Friday, Jan. 7, 2022 10:00 AM - 12:00 PM (EST)
- Chair: Burton Hollifield, Carnegie Mellon University
Defragmenting Markets: Evidence from Agency MBS
AbstractAgency mortgage-backed securities (MBS) issued by Fannie Mae and Freddie Mac have historically traded in separate forward markets. We study the consequences of this fragmentation, showing that market liquidity endogenously concentrated in Fannie Mae MBS, leading to higher issuance and trading volume, lower transaction costs, higher security prices and a lower primary market cost of capital for Fannie Mae. We then analyze a change in market design -- the Single Security Initiative -- which consolidated Fannie Mae and Freddie Mac MBS trading into a single market in June 2019. We find that consolidation increased the liquidity of Freddie Mac mortgage bonds, without significantly reducing liquidity for Fannie Mae; this was in part achieved by aligning characteristics of the underlying MBS pools issued by the two agencies. Prices partially converged prior to the consolidation event, in anticipation of future liquidity. Consolidation increased Freddie Mac's fee income by enabling them to remove discounts that previously compensated loan sellers for lower liquidity.
Customer Liquidity Provision in Corporate Bond Markets: Electronic Trading versus Dealer Intermediation
AbstractWe investigate electronic trading among customers under normal market conditions and during the Covid-19 crisis using a unique data sample of U.S. corporate bond transactions from UBS Bond Port. We show that electronic customer-to-customer (C-to-C) trading is beneficial in terms of costs for orders up to $ 1 million. The advantage of electronic C-to-C trading primarily benefits liquidity-consuming customers, as dealers penalize liquidity takers more than the electronic trading channel. Contrary to expectations, at the onset of the Covid-19 crisis the costs for liquidity takers selling bonds electronically inverted, resulting in negative aggressor markups. We argue that this effect is allocated to the trading protocol of a firm and transparent order book. Volumes in electronic C-to-C trading are more driven by orders wherein the liquidity-consuming party is selling; this effect is amplified in stressed markets. Whereas electronic liquidity provision by dealers is primarily concentrated to normal market conditions, electronic C-to-C trading becomes more important in stressed markets. Literature underestimates the effect of inverting markups during the Covid-19 crisis and thus undervalues electronic C-to-C trading as a viable liquidity pool in stressed markets.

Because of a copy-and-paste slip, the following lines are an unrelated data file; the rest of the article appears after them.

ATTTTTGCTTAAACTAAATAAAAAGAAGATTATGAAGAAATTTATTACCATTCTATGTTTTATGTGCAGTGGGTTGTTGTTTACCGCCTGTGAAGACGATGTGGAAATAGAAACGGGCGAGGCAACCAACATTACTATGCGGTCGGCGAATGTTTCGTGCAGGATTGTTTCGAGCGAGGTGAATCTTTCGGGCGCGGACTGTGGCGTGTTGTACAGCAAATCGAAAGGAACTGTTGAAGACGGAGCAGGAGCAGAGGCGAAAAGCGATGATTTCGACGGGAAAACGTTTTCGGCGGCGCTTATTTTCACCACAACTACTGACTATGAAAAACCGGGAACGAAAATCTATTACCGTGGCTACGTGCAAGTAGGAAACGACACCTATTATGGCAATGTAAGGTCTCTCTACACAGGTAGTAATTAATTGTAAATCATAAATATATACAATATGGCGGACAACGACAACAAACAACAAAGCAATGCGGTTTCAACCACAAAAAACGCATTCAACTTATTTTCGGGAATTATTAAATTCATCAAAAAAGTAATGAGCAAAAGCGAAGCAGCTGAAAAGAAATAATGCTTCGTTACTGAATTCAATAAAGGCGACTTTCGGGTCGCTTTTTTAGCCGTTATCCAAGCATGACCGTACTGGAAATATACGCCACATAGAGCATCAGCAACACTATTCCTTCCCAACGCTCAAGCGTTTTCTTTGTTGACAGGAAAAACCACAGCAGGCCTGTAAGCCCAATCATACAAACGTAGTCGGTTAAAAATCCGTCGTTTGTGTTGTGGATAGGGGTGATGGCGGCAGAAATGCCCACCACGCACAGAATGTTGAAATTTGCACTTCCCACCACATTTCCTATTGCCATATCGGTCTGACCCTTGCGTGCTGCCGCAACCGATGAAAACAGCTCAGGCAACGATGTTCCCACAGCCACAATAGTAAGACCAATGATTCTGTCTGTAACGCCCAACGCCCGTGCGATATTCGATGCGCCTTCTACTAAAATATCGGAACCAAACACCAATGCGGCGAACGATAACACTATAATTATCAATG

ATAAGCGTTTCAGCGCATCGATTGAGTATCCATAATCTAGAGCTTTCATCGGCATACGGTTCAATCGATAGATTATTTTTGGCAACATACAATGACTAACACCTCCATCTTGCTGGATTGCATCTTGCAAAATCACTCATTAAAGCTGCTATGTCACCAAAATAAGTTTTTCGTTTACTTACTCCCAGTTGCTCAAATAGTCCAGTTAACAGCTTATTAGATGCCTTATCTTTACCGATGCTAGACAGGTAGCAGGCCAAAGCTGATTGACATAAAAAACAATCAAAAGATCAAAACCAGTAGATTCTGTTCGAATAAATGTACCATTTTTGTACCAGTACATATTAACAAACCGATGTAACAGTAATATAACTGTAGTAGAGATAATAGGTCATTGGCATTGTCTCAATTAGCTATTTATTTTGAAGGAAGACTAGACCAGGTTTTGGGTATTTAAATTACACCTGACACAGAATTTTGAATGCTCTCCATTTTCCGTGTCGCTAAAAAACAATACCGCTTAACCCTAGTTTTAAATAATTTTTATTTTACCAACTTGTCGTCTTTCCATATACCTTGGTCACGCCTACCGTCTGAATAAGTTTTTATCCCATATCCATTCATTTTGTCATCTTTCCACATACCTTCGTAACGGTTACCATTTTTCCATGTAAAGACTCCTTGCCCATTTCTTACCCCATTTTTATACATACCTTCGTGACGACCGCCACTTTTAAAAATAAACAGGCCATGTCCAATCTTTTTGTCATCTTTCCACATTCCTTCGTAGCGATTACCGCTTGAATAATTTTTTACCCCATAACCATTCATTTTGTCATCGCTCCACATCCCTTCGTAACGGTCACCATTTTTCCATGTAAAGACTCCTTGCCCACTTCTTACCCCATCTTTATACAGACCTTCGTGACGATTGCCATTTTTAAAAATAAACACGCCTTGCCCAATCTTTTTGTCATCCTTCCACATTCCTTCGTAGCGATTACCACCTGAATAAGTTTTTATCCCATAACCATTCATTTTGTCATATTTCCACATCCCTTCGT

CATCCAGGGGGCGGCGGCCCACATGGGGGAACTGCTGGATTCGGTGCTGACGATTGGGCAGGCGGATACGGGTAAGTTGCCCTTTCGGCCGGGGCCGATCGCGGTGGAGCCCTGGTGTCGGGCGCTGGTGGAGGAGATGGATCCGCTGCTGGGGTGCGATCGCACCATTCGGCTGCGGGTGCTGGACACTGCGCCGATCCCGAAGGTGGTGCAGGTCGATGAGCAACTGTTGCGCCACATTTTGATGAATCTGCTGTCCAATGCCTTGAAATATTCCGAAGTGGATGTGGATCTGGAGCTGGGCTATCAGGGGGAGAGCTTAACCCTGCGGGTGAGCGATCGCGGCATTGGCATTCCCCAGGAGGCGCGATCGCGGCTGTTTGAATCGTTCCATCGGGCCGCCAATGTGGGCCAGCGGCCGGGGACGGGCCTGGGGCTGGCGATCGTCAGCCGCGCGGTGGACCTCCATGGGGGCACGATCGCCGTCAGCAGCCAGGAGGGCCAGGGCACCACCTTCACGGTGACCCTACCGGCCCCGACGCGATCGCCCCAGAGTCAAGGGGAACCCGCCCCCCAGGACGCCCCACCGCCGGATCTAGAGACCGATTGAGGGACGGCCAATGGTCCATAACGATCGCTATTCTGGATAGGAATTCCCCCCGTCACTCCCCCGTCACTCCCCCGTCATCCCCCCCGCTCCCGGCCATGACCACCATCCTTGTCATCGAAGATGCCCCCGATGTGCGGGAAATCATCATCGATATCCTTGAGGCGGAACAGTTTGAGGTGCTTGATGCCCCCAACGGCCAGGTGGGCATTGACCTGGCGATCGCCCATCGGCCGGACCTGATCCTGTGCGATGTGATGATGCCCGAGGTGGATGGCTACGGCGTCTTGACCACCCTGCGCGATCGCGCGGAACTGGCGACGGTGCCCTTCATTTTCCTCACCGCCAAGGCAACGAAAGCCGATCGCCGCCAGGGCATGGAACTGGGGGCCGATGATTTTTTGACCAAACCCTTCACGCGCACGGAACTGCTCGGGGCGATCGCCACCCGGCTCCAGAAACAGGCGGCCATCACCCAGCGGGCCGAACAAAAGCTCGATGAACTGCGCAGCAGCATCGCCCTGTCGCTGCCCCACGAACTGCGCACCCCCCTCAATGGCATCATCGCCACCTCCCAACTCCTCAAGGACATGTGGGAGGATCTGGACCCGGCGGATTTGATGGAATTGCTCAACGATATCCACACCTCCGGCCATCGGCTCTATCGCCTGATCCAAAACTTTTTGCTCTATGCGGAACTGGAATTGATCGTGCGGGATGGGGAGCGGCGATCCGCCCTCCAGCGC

Asset Prices and Liquidity with Market Power and Non-Gaussian Payoffs
AbstractWe consider an economy populated by strategic CARA investors who trade multiple risky assets with arbitrarily distributed payoffs. Our solution method reduces finding the equilibrium to solving a linear ordinary differential equation. With non-Gaussian payoffs: (i) asymmetry and nonlinearity of the price response to order imbalances are linked to higher moments of returns, in line with stylized facts; (ii) liquidity may be reduced when risk aversion or uncertainty decreases; (iii) market illiquidity is proportional to its risk- neutral variance; and (iv) illiquidity of individual assets is proportional to the risk-neutral covariance between returns earned by liquidity providers and asset returns. Empirical results based on option market data are consistent with our key predictions.
- G0 - General